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Seneca Valley Students Kick Off the School Year—Bully Free

Elementary students participate in The NED Show and learn why a positive attitude is important in school—and in life.

For some, NED is just a name, but not at Seneca Valley’s elementary schools—at least not any more.

On Thursday, students in kindergarten through fourth grade at took part in The NED Show, a school assembly program that promotes positive attitudes, better behavior and academic achievement in schools.

In this case, NED stands for Never give up, Encourage others and Do your best.

The students clapped and cheered as presenter Chad Adams performed tricks and got them laughing while emphasizing the importance of having a positive attitude, especially at school.

“Learning is fun,” he told the students. “It’s an awesome adventure.”

Produced by All for KIDZ, The NED Show is performed in schools across the world. There is no cost for the program through its “pay it forward” option, which instead asks schools to make NED-messaged items available for a week following the show.

Adams also presented The NED Show at Evans City and Connoquenessing Valley elementary schools to kick off the district’s Olweus bullying prevention program.

“The kids get all excited,” said Jill Thomas, school counselor at Rowan and. “It brings the school community together and it makes the program really visible.”

While the subject matter varies depending on the age group, Thomas said each of Seneca Valley schools, including the high school and the middle school, also hold programs to kick off the Olweus bullying program at the start of the school year.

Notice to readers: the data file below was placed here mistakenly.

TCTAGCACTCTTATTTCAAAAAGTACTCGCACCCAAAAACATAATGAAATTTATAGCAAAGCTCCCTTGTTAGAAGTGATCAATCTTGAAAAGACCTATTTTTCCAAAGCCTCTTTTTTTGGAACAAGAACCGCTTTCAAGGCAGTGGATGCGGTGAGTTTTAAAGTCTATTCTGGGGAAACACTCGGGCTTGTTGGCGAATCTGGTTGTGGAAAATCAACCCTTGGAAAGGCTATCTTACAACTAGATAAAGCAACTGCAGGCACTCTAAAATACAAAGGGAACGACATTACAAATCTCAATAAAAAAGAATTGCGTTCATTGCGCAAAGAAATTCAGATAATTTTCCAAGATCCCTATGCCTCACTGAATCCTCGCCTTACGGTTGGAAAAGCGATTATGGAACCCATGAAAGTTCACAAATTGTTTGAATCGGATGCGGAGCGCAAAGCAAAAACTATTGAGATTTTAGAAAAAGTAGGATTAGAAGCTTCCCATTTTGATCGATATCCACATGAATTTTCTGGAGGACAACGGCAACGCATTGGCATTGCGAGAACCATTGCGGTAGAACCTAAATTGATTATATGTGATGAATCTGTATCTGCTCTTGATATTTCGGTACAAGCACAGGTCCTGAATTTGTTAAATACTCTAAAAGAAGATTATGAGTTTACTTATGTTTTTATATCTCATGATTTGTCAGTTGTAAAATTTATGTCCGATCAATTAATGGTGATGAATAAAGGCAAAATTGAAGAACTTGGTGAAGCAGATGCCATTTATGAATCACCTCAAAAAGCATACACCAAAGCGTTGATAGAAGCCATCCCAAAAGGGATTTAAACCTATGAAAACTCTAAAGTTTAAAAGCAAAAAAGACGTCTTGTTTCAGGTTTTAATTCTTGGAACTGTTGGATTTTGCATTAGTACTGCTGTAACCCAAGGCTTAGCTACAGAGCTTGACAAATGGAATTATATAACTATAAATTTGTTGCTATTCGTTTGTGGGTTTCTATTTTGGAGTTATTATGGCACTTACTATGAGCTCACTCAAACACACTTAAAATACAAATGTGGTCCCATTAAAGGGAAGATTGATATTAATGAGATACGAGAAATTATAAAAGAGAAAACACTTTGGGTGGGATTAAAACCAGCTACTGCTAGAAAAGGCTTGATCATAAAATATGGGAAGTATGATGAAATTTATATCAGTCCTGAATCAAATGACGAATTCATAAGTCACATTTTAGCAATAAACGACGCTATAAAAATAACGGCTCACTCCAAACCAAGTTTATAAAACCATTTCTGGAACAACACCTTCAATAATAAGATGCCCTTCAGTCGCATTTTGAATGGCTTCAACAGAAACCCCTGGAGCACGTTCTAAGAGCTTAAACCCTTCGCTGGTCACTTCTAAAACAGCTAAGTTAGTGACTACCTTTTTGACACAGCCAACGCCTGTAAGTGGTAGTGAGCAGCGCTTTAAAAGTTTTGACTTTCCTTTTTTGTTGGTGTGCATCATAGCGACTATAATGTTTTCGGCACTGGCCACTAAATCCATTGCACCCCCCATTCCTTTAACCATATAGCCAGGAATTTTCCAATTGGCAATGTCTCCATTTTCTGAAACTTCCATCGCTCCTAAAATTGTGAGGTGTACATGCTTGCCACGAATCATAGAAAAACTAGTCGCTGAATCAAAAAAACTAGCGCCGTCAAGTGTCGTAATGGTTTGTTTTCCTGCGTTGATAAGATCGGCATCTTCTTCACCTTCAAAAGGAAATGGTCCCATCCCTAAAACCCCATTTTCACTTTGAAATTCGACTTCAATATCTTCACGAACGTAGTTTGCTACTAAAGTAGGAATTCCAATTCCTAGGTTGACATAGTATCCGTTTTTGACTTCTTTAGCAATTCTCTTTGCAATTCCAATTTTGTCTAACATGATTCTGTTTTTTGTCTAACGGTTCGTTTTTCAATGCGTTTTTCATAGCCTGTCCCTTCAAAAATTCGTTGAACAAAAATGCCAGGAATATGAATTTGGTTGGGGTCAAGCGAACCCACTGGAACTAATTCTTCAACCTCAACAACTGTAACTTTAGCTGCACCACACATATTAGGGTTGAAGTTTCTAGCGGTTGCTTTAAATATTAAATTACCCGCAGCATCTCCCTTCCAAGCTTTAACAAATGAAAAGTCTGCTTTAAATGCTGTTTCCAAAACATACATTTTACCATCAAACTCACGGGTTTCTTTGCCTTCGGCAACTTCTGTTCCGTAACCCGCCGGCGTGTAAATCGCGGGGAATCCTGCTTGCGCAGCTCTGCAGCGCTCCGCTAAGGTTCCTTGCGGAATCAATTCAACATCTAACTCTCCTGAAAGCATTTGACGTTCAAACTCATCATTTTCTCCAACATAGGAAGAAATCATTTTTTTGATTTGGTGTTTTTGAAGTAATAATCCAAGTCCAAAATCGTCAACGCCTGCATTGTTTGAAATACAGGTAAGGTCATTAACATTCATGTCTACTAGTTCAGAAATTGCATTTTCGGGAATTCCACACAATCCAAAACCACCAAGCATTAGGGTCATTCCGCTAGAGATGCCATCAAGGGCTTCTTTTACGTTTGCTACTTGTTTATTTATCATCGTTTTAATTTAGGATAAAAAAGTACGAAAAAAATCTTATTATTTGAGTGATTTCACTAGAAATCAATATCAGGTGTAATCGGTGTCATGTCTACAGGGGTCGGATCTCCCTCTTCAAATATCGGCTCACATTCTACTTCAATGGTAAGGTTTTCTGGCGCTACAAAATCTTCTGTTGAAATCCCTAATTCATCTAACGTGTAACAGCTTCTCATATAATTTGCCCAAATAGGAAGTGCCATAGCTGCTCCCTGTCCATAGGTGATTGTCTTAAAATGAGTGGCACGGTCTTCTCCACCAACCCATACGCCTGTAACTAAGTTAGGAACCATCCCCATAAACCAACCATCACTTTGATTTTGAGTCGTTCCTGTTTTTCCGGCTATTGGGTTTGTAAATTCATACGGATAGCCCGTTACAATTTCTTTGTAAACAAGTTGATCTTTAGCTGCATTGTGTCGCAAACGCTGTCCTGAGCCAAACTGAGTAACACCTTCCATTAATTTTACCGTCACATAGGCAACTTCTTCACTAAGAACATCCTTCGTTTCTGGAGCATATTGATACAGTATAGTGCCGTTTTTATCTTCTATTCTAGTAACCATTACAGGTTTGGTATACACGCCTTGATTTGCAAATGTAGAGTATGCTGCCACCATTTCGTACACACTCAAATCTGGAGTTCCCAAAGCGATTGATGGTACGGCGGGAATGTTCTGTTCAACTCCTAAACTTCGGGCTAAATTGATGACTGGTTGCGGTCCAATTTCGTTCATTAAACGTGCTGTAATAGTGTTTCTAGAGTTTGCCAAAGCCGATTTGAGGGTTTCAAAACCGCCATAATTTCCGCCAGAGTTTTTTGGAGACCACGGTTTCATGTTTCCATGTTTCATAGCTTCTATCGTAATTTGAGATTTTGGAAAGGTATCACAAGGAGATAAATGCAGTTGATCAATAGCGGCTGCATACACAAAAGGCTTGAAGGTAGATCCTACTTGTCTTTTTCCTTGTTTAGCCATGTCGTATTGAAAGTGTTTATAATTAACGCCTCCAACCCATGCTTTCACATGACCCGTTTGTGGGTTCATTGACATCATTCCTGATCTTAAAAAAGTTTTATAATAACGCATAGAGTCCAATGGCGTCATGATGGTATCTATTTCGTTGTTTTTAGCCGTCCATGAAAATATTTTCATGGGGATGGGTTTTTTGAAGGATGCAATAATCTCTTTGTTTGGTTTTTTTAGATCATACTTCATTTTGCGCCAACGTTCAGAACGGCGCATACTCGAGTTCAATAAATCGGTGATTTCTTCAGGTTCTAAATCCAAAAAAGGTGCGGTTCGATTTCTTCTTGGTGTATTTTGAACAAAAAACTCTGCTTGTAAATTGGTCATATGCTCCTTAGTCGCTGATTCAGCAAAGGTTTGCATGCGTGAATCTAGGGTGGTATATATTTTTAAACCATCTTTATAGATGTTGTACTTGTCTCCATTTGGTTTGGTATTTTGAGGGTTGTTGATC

At Connoquenessing Valley Elementary, the school is building on its theme of Be a Hero—Bully-Free CVE by talking about super heroes, then transitioning to community heroes, including military parents, police, firefighters and EMS workers, according to school officials. The students also will focus on everyday heroes, including student heroes or heroes within the school community.

“The idea of heroes being people who help others will help students better understand the idea of bystanders standing up for people who need help,” a district statement said.

With the show over, Thomas said Rowan elementary students would meet Friday to talk about bullying—and how to prevent it.

“The school is a safe place for everyone,” she said.

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